FAA’s close ties to Boeing questioned after 2 deadly crashes

For more than six decades, the Federal Aviation Administration has relied on employees of airplane manufacturers to do government-required safety inspections as planes are being designed or assembled.

But critics say the system is too cozy as company employees do work for an agency charged with keeping the skies safe while being paid by an industry that the FAA is regulating.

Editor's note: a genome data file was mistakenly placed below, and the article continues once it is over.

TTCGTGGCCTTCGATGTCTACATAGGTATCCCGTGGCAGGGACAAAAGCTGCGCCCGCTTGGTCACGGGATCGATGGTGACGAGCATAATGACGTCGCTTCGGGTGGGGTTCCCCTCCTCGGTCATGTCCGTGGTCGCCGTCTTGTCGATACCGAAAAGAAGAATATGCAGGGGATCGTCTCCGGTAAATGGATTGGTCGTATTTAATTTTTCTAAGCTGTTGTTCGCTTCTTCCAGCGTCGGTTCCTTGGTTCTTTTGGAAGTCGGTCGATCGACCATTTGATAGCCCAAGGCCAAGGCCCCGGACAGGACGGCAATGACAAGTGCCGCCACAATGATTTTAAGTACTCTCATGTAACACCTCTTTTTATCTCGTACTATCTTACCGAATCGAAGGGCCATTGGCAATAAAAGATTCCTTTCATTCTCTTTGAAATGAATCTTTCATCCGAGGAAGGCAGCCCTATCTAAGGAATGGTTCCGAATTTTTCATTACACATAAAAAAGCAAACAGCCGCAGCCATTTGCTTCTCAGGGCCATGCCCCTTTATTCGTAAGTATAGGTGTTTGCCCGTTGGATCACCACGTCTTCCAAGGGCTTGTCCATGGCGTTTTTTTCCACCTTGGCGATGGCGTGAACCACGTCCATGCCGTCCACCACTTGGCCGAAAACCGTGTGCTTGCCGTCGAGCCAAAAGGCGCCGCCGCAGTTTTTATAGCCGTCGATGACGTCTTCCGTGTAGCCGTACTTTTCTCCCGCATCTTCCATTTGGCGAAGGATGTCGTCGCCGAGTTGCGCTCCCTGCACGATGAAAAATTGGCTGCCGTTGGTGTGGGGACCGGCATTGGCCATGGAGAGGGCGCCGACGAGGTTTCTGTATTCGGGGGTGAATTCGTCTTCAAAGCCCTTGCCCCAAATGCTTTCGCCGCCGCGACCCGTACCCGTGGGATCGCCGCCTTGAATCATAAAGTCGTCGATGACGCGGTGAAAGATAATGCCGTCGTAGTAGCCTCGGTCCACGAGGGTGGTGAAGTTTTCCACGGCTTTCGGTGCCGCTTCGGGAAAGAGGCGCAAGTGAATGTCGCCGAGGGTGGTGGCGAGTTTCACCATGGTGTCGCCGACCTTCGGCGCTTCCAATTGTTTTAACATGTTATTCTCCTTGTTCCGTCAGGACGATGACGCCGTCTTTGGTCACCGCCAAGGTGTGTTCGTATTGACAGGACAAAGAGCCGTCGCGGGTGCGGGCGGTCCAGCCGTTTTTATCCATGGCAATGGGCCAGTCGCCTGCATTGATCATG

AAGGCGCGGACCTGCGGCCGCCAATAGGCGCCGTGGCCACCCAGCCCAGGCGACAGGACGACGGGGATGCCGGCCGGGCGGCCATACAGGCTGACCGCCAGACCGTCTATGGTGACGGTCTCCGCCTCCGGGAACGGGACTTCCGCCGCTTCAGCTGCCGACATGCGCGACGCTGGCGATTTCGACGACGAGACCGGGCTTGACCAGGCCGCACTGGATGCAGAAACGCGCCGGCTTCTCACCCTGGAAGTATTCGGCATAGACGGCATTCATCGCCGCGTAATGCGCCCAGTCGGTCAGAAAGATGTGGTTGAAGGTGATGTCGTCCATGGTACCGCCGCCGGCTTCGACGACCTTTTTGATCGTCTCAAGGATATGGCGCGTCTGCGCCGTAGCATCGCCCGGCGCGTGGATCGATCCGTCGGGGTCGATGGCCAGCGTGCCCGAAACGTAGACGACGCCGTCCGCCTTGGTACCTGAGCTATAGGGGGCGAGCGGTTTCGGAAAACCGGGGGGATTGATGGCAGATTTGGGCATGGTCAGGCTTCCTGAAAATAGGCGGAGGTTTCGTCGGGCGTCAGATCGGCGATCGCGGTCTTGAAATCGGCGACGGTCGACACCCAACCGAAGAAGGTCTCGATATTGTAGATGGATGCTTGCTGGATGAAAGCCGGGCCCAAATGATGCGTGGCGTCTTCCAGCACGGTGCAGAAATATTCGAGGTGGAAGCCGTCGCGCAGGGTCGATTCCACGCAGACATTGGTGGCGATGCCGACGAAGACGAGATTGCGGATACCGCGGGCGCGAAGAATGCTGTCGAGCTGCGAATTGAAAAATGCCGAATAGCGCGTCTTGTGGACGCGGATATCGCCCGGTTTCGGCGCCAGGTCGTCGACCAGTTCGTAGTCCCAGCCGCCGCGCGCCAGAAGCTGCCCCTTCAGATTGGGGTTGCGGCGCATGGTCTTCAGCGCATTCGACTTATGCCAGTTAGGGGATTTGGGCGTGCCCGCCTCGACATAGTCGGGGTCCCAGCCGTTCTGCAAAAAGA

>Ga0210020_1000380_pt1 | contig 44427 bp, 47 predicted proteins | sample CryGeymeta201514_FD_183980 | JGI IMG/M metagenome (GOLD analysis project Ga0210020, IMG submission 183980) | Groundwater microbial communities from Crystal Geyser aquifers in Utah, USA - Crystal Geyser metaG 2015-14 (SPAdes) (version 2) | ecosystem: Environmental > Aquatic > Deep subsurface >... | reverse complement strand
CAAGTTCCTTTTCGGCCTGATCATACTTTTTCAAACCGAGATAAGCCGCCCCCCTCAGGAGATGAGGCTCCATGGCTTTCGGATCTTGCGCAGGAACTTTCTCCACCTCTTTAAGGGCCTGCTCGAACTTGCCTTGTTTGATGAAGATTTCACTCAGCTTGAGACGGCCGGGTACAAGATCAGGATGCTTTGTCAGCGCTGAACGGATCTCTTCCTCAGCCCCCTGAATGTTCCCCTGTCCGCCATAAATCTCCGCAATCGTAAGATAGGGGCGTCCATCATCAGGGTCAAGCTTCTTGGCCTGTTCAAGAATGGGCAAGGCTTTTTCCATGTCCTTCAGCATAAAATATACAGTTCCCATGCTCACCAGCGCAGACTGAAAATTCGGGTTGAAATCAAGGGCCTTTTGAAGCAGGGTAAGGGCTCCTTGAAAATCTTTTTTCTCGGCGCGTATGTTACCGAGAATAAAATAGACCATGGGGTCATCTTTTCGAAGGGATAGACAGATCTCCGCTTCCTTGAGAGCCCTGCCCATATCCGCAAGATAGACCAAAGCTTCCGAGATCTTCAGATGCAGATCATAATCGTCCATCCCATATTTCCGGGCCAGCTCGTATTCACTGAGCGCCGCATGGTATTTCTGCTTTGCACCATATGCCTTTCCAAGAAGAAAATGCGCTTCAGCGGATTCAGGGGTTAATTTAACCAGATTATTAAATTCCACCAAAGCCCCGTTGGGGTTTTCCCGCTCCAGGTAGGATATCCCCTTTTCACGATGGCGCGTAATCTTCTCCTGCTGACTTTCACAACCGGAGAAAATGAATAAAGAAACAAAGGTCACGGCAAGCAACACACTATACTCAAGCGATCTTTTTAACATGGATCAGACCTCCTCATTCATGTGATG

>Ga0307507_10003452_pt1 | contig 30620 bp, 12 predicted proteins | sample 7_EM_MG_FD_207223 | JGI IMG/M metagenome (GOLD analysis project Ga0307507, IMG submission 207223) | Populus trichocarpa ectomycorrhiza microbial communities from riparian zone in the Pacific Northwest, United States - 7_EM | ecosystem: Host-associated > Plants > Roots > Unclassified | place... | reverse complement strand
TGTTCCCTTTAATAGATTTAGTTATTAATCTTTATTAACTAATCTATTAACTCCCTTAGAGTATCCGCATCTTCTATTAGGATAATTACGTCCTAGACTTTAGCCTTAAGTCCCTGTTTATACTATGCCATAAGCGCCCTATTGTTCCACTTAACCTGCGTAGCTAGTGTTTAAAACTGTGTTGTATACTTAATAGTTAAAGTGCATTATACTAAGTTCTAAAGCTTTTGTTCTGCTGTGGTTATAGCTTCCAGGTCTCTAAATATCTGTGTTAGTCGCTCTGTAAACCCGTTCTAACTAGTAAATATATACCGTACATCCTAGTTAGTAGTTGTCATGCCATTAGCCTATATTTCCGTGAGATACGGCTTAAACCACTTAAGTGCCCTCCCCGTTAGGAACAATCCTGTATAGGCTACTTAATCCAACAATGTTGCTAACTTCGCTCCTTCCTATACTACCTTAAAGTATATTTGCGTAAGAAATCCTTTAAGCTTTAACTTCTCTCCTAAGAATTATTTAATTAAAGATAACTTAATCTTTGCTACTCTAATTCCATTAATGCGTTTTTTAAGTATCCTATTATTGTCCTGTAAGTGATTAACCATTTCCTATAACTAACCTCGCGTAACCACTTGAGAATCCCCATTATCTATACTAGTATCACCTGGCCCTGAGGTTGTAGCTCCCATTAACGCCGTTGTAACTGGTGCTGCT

The FAA’s oversight duties are coming under greater scrutiny after deadly crashes involving Boeing 737 Max jets operated by airlines in Ethiopia and Indonesia, killing a total of 346 people. The U.S. was nearly alone in allowing the planes to keep flying until it relented on Wednesday.

The FAA concedes that it lacks resources but its program’s results speak for themselves. The U.S. has the safest skies in the world.